"I've since moved to a new loft, around the corner, on the Bowery. Robert Frank used to live in that building. Filmmaker Sara Driver and I were living and working in a tiny tenement apartment. If we hadn't moved, we would have broken up. The tenement is now my office. It's nice to have that change. I also got enough from that film to keep my motorcycle going, also my two little production companies, one for each film, set up for legal and tax purposes. This film cost $1 million, which is a lot for me. The other cost $150,000. I hope nothing I ever did would be considered mainstream. After 'Stranger Than Paradise,' I had a lot of offers to make bad movies, and agents I didn't need. I've been offered teen virginity movies and episodes of 'Miami Vice' to direct, but that's absolutely not my style. Some of the discussions I had made me realize that the people I was speaking with had never seen the film, but had just read Variety.
"I found it wasn't tough to raise the $1 million for this one. It took a while, but it wasn't tough. There was no pressure whatsoever. All Island the film distributing company wanted was to read the script. They knew I didn't want to hear their comments. I don't want to make bigger and bigger movies. I want to go backwards, make a smaller, more controlled film. There are four or five films I have in mind, some in black and white, some in color. I've had offers of twice as much money to make a film in color. They made me angry, and even more stubborn to use black and white. The biggest project of the ones in my mind is a Western, or at least as much a Western as 'Down By Law' is a prison movie. Right now I'm trying to write something for Ellen Barkin who has a role in 'Down By Law'. Somebody in Italy called her 'Brando in skirts' -- very appropriate.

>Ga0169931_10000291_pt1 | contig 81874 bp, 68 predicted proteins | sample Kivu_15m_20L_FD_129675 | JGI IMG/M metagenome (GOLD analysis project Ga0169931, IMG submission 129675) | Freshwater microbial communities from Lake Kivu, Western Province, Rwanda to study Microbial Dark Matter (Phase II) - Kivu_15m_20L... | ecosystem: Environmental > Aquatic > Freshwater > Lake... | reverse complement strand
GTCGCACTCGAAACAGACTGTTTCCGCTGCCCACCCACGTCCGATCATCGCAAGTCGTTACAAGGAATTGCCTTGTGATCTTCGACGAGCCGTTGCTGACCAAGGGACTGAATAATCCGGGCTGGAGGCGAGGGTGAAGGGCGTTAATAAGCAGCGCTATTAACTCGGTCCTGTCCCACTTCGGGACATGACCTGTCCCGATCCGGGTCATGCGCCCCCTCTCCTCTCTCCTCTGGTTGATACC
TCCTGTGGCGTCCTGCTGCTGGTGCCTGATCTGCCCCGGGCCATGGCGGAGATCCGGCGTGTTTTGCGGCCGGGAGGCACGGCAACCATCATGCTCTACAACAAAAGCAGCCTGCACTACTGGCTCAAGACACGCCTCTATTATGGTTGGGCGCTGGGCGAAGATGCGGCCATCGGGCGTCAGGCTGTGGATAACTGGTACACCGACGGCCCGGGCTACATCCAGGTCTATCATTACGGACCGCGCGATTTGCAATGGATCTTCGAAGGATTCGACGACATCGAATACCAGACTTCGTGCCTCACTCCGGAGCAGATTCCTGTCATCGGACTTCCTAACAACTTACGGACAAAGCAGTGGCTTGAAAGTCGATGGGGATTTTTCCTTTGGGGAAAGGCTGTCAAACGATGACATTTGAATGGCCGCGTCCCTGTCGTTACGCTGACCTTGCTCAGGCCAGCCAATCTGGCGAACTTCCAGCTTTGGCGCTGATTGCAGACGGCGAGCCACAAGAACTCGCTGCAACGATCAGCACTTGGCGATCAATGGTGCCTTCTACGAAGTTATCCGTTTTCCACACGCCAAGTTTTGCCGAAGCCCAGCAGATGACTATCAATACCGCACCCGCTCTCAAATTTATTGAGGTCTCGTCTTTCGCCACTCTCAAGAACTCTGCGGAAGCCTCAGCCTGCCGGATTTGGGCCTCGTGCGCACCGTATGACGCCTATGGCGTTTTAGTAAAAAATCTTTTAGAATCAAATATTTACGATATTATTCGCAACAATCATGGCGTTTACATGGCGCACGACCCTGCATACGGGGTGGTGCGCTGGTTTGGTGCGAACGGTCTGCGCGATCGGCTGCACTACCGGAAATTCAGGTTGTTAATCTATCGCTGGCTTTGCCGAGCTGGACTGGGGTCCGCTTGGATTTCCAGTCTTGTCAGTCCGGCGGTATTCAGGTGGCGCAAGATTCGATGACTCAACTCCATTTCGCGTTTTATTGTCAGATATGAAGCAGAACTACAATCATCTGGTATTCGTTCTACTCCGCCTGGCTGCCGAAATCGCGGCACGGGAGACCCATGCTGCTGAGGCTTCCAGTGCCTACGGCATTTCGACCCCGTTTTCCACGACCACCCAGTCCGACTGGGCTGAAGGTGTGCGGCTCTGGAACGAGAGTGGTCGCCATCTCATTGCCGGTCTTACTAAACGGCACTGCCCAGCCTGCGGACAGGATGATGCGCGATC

"There'll be no sequel to 'Stranger Than Paradise.' That's a plague of Hollywood. I was very surprised that 'Stranger Than Paradise' was successful. I still think of it as an underground, antimainstream film. Tom Decillo didn't get enough credit for the way he photographed it. He was the one who gave it that look of dryness and hardness. I still will work with Tom. He's got a slightly harder, more realistic sensibility than Robby Muller, who photographed 'Down By Law' in a very moody style, very different than 'Stranger Than Paradise.' He's like a Dutch 17th century interior painter born in the wrong century. I've never known anyone who has his sense of light. He's a poet with light. In the hotel room in New Orleans, he put rice paper over certain windows because he didn't like the light. How I make a film depends on the picture I have in my imagination. That's always the starting point with me -- a very vague mental picture, a very atmospheric thing. I'm not very theoretical. That's why I don't give good interviews!"